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Configuring SNMP on NFX150, NFX250 NextGen, and NFX350 Devices

SNMP monitors network devices from a central location. NFX Series (NFX150, NFX250 NextGen, and NFX350) devices support querying of MIB data by using SNMPv2c and SNMPv3. Separate SNMP agents (known as the SNMP process or snmpd) reside on the vjunos0 and Host OS. The vjunos0 acts as the proxy for the Host OS. The system and chassis related MIB data is available in vjunos0.

Starting in Junos OS Release 21.4R1, NFX Series devices support LM-SENSORS-MIB, ENTITY-SENSORS-MIB, and libvirt MIB. The LM-SENSORS-MIB and ENTITY-SENSORS-MIB data is available on vjunos0 whereas the libvirt MIB data is available on the Host OS. You can use the libvirt MIB to monitor virtual machines. This topic discusses the SNMP implementation for the libvirt MIB.

How to Configure SNMPv2c to Access Libvirt MIB Data

SNMPv2c uses community strings, which act as passwords when determining the SNMP clients and how clients can access the data in the SNMP agent. The community string is not pre-configured on NFX Series devices. To access MIBs data using SNMPv2c, you must configure a community string and an SNMP proxy for the Host OS. The community string is added to the Host OS.

Figure 1 illustrates the communication flow for SNMPv2c on NFX Series devices.

Figure 1: Communication Flow for SNMPv2c on NFX Series Devices Communication Flow for SNMPv2c on NFX Series Devices

When a user issues SNMP commands like snmpwalk, snmpget with the community string from the network management server:

  • The request goes to the SNMP daemon in vjunos0. The SNMPD reads the community string in the SNMP request and redirects the request to the Host OS using the internal routing instance nfx-host.
  • The SNMPD in the Host OS processes the request and sends the response to vjunos0, which then sends it to the network management server.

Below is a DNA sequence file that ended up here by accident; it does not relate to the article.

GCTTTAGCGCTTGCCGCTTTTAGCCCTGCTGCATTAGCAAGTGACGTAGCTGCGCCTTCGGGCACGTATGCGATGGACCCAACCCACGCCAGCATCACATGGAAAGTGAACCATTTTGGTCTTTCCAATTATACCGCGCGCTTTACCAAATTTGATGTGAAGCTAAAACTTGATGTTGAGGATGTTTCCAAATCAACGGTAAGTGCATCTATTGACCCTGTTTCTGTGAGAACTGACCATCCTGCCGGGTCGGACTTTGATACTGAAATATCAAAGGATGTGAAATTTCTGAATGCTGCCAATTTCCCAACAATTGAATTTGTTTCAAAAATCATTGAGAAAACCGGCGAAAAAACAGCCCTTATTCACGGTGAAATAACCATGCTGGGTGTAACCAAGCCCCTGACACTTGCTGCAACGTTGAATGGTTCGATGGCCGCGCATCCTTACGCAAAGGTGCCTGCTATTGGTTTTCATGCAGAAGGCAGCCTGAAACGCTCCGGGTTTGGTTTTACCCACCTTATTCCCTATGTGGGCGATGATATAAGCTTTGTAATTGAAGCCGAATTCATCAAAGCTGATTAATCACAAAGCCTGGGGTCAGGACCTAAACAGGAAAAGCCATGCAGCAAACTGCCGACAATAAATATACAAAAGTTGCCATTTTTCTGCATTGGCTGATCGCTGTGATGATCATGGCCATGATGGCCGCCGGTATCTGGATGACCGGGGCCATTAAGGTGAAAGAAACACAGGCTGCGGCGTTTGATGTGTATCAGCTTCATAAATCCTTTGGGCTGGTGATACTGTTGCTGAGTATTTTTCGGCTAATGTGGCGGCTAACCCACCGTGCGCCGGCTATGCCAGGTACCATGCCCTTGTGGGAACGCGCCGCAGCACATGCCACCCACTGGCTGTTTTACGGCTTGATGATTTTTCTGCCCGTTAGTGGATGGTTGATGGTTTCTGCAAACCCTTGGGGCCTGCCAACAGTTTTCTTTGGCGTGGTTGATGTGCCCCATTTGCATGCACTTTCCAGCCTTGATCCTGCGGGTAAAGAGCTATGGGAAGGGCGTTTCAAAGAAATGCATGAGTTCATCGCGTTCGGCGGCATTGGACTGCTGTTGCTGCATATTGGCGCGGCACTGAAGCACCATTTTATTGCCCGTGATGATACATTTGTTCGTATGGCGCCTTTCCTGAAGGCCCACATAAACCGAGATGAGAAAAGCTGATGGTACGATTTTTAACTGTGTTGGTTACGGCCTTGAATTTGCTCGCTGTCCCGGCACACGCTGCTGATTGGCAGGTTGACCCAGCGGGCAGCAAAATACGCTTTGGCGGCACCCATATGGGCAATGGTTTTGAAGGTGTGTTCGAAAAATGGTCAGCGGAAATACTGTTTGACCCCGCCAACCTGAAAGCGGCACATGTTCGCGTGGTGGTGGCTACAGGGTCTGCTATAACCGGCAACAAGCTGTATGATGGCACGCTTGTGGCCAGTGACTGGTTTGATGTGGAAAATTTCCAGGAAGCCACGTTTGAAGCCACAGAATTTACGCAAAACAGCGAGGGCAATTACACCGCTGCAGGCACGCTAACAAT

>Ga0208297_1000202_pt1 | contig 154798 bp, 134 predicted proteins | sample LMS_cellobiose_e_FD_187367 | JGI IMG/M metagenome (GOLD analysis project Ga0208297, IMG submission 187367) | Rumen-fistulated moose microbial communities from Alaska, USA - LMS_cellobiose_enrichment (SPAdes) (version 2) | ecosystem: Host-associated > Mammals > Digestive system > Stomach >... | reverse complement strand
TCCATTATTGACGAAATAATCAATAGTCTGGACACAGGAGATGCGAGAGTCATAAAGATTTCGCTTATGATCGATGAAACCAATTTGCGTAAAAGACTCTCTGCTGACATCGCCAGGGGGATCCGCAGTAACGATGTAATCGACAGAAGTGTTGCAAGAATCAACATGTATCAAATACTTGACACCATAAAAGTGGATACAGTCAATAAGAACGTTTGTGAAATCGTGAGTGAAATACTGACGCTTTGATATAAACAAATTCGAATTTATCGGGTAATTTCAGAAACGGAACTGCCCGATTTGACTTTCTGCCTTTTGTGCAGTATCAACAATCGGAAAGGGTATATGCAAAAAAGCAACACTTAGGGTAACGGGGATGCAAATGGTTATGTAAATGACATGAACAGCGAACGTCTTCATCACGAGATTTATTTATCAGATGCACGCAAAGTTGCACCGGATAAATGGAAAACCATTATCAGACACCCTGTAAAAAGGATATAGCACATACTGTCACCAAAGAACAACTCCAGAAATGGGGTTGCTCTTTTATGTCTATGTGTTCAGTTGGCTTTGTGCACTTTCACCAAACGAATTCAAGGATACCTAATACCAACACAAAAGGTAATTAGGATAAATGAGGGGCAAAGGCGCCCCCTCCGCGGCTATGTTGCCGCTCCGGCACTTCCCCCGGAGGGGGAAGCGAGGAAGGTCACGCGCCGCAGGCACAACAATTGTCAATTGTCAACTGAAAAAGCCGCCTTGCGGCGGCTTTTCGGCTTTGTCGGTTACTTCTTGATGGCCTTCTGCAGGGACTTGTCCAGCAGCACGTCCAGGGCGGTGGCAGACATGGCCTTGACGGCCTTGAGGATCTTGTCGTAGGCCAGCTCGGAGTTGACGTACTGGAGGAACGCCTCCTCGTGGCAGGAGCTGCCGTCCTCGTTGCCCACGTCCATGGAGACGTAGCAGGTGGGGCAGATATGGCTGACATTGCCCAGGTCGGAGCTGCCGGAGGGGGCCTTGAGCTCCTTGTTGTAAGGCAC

To configure SNMPv2c:

  1. Configure the SNMPv2c community string in the Host OS:
    Note:

    Ensure that a community with the same name does not already exist on the device.

  2. Configure the proxy in vjunos0:

How to Configure SNMPv3 to Access Libvirt MIB Data

SNMPv3 provides a secure way to access MIB data as it supports authentication and encryption. SNMPv3 uses the user-based security model (USM) for message security and the view-based access control model (VACM) for access control. USM specifies authentication and encryption, and VACM specifies access-control rules. Figure 2 illustrates the communication flow for SNMPv3 on NFX Series devices. For SNMPv3, you must create:

  • An SNMPv3 user under the vmhost hierarchy in Host OS with the authentication type and privacy
  • An SNMPv3 proxy with the user name and context
Figure 2: Communication Flow for SNMPv3 on NFX Series Devices Communication Flow for SNMPv3 on NFX Series Devices

When a user issues SNMP commands like (snmpwalk, snmpget) with the user name and authentication credentials from the network management server:

  • The request goes to the SNMP daemon in vjunos0. The SNMPD reads the context for the Host OS in the SNMP request and redirects the request to the Host OS using the internal routing instance nfx-host.
  • The SNMPD in the Host OS processes the request and sends the response to vjunos0, which then sends it to the network management server.

To configure SNMPv3:

  1. Configure the local engine information for USM: